How Edge Computing in Healthcare Is Transforming IoT Implementation

Pankaj Sharma

While most industries grapple with how to leverage Internet of Things (IoT) technologies, healthcare—as a whole—already has embarked on digital transformation to achieve operational efficiencies and improve the delivery of care.

Healthcare is leveraging connected technologies in various areas:

  • Patient Record Keeping: Electronic Medical Records (EMR) that have digitized paper files with digital documents.
  • Telemedicine: Video, voice, and data systems that allow patients to consult remotely with doctors.
    Operating Rooms: Next-generation robotics and video equipment that assist doctors in performing surgery.

  • Patient Monitoring: Connected medical devices—such as insulin pumps, smart lenses, and pacemakers—that relay data to doctors about patient conditions.
  • Wearables: Wearable devices and connected apps that track various health metrics—such as heart rate, the number of steps a patient has taken, and hydration—which can be used to help a healthcare provider look at these vital signs over time.
  • Asset Tracking: RFID technology enabling real-time location of both medical personnel and equipment.
  • Facility Utilization: Sensors and data analytics that help make the most efficient use of clinical facilities such as operating theaters.

It’s fair to say a revolution is underway in healthcare. Providers, pharmaceutical companies, and medical device makers have been early adopters of connected technologies. They’ve all recognized that connected technologies can enhance care in multiple ways.

IoT Goals

Healthcare providers are under pressure from rising costs and demand for healthcare, combined with reduced funding. There are also increasing expectations for improved patient safety and care quality.

Deploying IoT technologies in healthcare comes down to achieving one or more of three primary goals through digital transformation:

  • Create new revenue streams
  • Improve operational efficiency and reduce costs
  • Enhance patient experience

Achieving these goals typically involves a digital transformation plan to add new technologies, upgrade existing digital assets, and connect them together to produce business outcomes.

An integral piece of transformation, as more and more companies are discovering, is the creation of edge computing micro sites that put processing and analytics closer to where the action takes place—that being the “things” in IoT and their users. The reason for this is to avoid the latency in data transmissions between company headquarters, cloud infrastructures, corporate data centers, and branch locations.

In healthcare, latency is definitely a problem. As providers leverage tracking devices to monitor patient conditions and employ next-gen robotics in operating rooms, they cannot tolerate latency. That being the case, we will see more and more edge computing sites pop up in clinics, hospitals, and doctors’ offices.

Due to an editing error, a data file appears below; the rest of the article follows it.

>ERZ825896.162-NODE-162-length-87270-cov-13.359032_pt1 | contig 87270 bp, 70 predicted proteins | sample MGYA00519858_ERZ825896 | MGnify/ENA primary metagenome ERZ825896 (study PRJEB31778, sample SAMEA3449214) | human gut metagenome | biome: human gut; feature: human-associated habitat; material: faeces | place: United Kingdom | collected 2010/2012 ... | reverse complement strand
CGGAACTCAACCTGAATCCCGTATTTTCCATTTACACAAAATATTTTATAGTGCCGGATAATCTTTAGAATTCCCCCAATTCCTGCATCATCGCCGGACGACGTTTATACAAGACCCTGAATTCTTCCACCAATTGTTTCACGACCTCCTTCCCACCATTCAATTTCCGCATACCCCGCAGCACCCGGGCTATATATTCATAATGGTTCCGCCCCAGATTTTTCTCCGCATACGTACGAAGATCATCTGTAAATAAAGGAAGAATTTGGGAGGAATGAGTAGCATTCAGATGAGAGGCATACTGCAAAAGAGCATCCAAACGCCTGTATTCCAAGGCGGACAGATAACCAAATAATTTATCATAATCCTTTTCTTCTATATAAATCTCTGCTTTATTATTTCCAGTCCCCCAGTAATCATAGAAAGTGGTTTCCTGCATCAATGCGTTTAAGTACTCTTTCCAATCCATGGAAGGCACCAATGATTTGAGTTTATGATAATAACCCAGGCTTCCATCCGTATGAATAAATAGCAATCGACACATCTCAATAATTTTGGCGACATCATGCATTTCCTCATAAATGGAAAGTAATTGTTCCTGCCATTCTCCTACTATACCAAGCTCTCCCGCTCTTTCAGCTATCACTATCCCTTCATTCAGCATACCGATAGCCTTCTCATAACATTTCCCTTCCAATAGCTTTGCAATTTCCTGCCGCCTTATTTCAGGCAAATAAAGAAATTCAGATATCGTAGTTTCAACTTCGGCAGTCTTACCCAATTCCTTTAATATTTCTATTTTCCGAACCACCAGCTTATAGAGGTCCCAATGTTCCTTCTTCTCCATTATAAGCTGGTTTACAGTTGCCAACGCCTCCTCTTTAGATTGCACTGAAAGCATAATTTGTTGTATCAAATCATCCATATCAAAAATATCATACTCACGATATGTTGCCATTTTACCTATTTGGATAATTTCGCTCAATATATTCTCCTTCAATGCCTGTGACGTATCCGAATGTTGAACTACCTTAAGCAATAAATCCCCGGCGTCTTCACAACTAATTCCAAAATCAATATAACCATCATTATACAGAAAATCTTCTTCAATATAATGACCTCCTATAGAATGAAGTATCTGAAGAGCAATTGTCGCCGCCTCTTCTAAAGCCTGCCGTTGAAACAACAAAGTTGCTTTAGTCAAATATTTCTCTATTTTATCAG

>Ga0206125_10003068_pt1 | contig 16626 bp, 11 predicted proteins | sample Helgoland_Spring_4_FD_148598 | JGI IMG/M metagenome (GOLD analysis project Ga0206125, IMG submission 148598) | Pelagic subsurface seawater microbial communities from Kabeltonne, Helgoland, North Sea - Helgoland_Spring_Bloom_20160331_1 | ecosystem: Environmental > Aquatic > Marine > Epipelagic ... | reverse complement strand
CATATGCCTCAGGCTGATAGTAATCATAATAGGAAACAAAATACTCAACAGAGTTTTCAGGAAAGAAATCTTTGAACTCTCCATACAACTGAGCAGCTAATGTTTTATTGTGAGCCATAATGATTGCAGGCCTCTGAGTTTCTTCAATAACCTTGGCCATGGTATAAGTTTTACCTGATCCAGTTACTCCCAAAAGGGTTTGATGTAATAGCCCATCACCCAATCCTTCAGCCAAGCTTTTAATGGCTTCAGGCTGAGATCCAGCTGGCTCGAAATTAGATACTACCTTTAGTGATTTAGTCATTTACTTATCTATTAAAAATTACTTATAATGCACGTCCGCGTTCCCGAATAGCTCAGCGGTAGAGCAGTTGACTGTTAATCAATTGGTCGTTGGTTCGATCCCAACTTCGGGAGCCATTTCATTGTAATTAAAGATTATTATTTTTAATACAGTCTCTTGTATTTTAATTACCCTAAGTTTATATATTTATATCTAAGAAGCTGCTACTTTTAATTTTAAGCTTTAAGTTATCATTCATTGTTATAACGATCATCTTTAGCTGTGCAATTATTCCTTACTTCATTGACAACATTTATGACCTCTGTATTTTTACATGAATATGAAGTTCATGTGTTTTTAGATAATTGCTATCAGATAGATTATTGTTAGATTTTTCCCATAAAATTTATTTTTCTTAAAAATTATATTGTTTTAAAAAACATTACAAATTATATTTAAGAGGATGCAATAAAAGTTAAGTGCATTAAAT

Those sites also will play a role in securing data. This is a top priority for healthcare providers as they are responsible for protecting some of the most private, highly regulated data that flows in and out of networks.

More on the Way

Healthcare’s early steps to digitization included developments such as the use of handheld devices to read barcodes on patient wristbands, the adoption of radio-frequency identification (RFID) to track assets such as wheelchairs and movable patient beds, as well as electronic medical records (EMR) platforms that have digitized paper files and clipboards with digital documents.

There is much more to come in healthcare by way of connected technologies. For instance, pharmaceutical researchers are testing ingestible sensors that verify whether patients are taking their medications. When a pill dissolves in the stomach, it sends a signal to a sensor on the body that updates a smartphone app.

Meanwhile, Novartis subsidiary Alcon is testing non-invasive sensors in contact lenses to measure glucose levels in the tears of diabetes patients and send the data to a mobile device. Another smart lens project involves helping people suffering from presbyopia to restore their eye’s focus.

These science fiction-like advancements will add to the plethora of connected technologies already in use. And they will all require a robust infrastructure with reliable connectivity, data backup, and power management systems to ensure they function properly.

To ensure certainty in a connected world for your healthcare business, visit Connection’s APC Solutions Center or talk to your Account Manager.

Pankaj Sharma is the Executive Vice President, Secure Power Division at Schneider Electric. He is responsible for managing a large line of IT business through a diverse group of R&D leaders, offer management experts, and innovation and strategy teams. Pankaj is passionate about working with his employees to develop innovative solutions that help customers stay connected and productive in an ever-evolving technology landscape.